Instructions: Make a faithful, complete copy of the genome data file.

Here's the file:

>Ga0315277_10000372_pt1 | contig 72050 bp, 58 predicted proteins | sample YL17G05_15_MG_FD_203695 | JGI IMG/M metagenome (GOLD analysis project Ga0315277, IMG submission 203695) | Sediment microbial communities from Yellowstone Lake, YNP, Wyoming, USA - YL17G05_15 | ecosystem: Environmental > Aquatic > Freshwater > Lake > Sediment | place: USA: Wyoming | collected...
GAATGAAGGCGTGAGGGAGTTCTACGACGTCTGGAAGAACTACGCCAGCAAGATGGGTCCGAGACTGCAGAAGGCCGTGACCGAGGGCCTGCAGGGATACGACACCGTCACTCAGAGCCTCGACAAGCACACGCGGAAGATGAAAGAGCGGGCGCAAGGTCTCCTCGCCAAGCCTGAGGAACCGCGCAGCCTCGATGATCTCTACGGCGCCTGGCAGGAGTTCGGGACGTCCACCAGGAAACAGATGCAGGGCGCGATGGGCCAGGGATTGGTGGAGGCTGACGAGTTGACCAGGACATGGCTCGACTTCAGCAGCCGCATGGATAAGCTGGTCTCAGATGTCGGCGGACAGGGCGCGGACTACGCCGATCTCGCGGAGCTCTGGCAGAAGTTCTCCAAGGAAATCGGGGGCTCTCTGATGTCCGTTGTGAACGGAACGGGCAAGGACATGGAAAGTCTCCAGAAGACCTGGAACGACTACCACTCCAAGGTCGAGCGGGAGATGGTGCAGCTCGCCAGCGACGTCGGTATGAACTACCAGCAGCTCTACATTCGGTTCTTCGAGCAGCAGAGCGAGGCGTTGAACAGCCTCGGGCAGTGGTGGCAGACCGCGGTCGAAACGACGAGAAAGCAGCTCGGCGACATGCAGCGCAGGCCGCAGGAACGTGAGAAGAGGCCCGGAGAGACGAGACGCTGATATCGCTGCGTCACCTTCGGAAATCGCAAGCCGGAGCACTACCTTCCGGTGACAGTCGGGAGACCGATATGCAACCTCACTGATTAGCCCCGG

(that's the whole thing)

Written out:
>Ga0315277_10000372_pt1 | contig 72050 bp, 58 predicted proteins | sample YL17G05_15_MG_FD_203695 | JGI IMG/M metagenome (GOLD analysis project Ga0315277, IMG submission 203695) | Sediment microbial communities from Yellowstone Lake, YNP, Wyoming, USA - YL17G05_15 | ecosystem: Environmental > Aquatic > Freshwater > Lake > Sediment | place: USA: Wyoming | collected...
GAATGAAGGCGTGAGGGAGTTCTACGACGTCTGGAAGAACTACGCCAGCAAGATGGGTCCGAGACTGCAGAAGGCCGTGACCGAGGGCCTGCAGGGATACGACACCGTCACTCAGAGCCTCGACAAGCACACGCGGAAGATGAAAGAGCGGGCGCAAGGTCTCCTCGCCAAGCCTGAGGAACCGCGCAGCCTCGATGATCTCTACGGCGCCTGGCAGGAGTTCGGGACGTCCACCAGGAAACAGATGCAGGGCGCGATGGGCCAGGGATTGGTGGAGGCTGACGAGTTGACCAGGACATGGCTCGACTTCAGCAGCCGCATGGATAAGCTGGTCTCAGATGTCGGCGGACAGGGCGCGGACTACGCCGATCTCGCGGAGCTCTGGCAGAAGTTCTCCAAGGAAATCGGGGGCTCTCTGATGTCCGTTGTGAACGGAACGGGCAAGGACATGGAAAGTCTCCAGAAGACCTGGAACGACTACCACTCCAAGGTCGAGCGGGAGATGGTGCAGCTCGCCAGCGACGTCGGTATGAACTACCAGCAGCTCTACATTCGGTTCTTCGAGCAGCAGAGCGAGGCGTTGAACAGCCTCGGGCAGTGGTGGCAGACCGCGGTCGAAACGACGAGAAAGCAGCTCGGCGACATGCAGCGCAGGCCGCAGGAACGTGAGAAGAGGCCCGGAGAGACGAGACGCTGATATCGCTGCGTCACCTTCGGAAATCGCAAGCCGGAGCACTACCTTCCGGTGACAGTCGGGAGACCGATATGCAACCTCACTGATTAGCCCCGG